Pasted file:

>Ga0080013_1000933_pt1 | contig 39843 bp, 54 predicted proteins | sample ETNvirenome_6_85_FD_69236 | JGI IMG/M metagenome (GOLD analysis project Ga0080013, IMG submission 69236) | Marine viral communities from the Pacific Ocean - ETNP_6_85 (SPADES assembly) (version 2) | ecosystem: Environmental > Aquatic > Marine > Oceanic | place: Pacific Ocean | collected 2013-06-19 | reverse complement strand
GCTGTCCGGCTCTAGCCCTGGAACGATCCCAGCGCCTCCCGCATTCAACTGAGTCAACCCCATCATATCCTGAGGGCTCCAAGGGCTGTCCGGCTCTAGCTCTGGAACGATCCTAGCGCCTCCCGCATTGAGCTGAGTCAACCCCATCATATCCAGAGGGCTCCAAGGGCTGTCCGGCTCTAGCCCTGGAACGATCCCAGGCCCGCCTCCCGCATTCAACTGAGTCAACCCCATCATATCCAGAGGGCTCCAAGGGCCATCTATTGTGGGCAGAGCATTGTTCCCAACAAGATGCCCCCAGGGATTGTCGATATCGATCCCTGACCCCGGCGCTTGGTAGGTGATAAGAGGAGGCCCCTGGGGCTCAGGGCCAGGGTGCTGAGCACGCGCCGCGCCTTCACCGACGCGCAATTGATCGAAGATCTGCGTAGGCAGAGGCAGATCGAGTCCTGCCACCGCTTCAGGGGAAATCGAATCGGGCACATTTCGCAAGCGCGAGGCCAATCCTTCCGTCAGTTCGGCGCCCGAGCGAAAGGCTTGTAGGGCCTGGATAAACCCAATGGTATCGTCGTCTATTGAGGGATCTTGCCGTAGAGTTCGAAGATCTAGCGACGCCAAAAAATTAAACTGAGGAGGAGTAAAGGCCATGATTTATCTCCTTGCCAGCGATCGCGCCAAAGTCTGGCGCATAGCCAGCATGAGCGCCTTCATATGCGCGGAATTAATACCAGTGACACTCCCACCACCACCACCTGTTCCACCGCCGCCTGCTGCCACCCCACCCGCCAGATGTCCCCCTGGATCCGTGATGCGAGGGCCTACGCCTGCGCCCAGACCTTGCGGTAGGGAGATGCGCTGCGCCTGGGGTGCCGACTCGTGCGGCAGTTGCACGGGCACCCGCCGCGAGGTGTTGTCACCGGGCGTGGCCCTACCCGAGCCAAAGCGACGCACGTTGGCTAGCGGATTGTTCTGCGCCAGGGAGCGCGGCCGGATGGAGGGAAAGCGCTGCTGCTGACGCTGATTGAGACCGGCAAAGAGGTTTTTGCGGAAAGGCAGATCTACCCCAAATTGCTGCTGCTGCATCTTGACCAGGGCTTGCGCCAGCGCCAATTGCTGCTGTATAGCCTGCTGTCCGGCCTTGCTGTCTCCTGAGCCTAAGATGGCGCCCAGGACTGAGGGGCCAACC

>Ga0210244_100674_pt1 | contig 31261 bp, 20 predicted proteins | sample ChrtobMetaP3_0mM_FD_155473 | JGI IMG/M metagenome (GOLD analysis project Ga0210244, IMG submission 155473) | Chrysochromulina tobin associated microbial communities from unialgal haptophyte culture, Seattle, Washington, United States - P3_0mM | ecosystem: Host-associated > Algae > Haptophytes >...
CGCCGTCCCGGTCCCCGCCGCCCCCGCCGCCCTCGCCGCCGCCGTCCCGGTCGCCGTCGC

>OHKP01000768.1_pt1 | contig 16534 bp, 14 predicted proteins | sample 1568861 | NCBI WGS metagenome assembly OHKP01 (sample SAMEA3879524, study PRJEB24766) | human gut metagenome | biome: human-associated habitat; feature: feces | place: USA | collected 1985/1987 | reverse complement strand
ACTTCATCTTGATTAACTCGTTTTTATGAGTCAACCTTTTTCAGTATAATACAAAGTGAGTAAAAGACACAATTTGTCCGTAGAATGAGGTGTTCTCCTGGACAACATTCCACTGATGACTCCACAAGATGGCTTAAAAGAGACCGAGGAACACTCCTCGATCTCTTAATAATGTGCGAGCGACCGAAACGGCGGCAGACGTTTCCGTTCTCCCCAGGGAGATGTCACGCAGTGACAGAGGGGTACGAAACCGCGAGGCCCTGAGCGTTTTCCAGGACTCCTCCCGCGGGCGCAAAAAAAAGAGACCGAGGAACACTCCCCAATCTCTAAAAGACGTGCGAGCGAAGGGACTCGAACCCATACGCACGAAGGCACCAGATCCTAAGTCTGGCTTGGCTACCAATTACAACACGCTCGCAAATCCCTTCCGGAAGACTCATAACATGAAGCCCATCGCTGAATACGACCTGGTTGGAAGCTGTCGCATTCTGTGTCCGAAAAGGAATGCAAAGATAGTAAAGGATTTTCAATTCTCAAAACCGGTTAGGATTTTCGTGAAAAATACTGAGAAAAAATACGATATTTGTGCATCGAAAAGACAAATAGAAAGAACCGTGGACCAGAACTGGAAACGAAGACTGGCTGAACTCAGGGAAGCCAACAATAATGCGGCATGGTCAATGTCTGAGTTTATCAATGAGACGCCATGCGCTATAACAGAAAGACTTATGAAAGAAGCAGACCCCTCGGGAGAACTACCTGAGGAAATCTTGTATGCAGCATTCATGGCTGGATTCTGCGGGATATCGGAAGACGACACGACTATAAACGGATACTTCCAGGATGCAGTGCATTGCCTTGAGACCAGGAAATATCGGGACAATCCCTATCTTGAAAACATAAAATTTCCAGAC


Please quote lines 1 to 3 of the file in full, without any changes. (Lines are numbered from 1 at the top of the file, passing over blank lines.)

>Ga0080013_1000933_pt1 | contig 39843 bp, 54 predicted proteins | sample ETNvirenome_6_85_FD_69236 | JGI IMG/M metagenome (GOLD analysis project Ga0080013, IMG submission 69236) | Marine viral communities from the Pacific Ocean - ETNP_6_85 (SPADES assembly) (version 2) | ecosystem: Environmental > Aquatic > Marine > Oceanic | place: Pacific Ocean | collected 2013-06-19 | reverse complement strand
GCTGTCCGGCTCTAGCCCTGGAACGATCCCAGCGCCTCCCGCATTCAACTGAGTCAACCCCATCATATCCTGAGGGCTCCAAGGGCTGTCCGGCTCTAGCTCTGGAACGATCCTAGCGCCTCCCGCATTGAGCTGAGTCAACCCCATCATATCCAGAGGGCTCCAAGGGCTGTCCGGCTCTAGCCCTGGAACGATCCCAGGCCCGCCTCCCGCATTCAACTGAGTCAACCCCATCATATCCAGAGGGCTCCAAGGGCCATCTATTGTGGGCAGAGCATTGTTCCCAACAAGATGCCCCCAGGGATTGTCGATATCGATCCCTGACCCCGGCGCTTGGTAGGTGATAAGAGGAGGCCCCTGGGGCTCAGGGCCAGGGTGCTGAGCACGCGCCGCGCCTTCACCGACGCGCAATTGATCGAAGATCTGCGTAGGCAGAGGCAGATCGAGTCCTGCCACCGCTTCAGGGGAAATCGAATCGGGCACATTTCGCAAGCGCGAGGCCAATCCTTCCGTCAGTTCGGCGCCCGAGCGAAAGGCTTGTAGGGCCTGGATAAACCCAATGGTATCGTCGTCTATTGAGGGATCTTGCCGTAGAGTTCGAAGATCTAGCGACGCCAAAAAATTAAACTGAGGAGGAGTAAAGGCCATGATTTATCTCCTTGCCAGCGATCGCGCCAAAGTCTGGCGCATAGCCAGCATGAGCGCCTTCATATGCGCGGAATTAATACCAGTGACACTCCCACCACCACCACCTGTTCCACCGCCGCCTGCTGCCACCCCACCCGCCAGATGTCCCCCTGGATCCGTGATGCGAGGGCCTACGCCTGCGCCCAGACCTTGCGGTAGGGAGATGCGCTGCGCCTGGGGTGCCGACTCGTGCGGCAGTTGCACGGGCACCCGCCGCGAGGTGTTGTCACCGGGCGTGGCCCTACCCGAGCCAAAGCGACGCACGTTGGCTAGCGGATTGTTCTGCGCCAGGGAGCGCGGCCGGATGGAGGGAAAGCGCTGCTGCTGACGCTGATTGAGACCGGCAAAGAGGTTTTTGCGGAAAGGCAGATCTACCCCAAATTGCTGCTGCTGCATCTTGACCAGGGCTTGCGCCAGCGCCAATTGCTGCTGTATAGCCTGCTGTCCGGCCTTGCTGTCTCCTGAGCCTAAGATGGCGCCCAGGACTGAGGGGCCAACC

>Ga0210244_100674_pt1 | contig 31261 bp, 20 predicted proteins | sample ChrtobMetaP3_0mM_FD_155473 | JGI IMG/M metagenome (GOLD analysis project Ga0210244, IMG submission 155473) | Chrysochromulina tobin associated microbial communities from unialgal haptophyte culture, Seattle, Washington, United States - P3_0mM | ecosystem: Host-associated > Algae > Haptophytes >...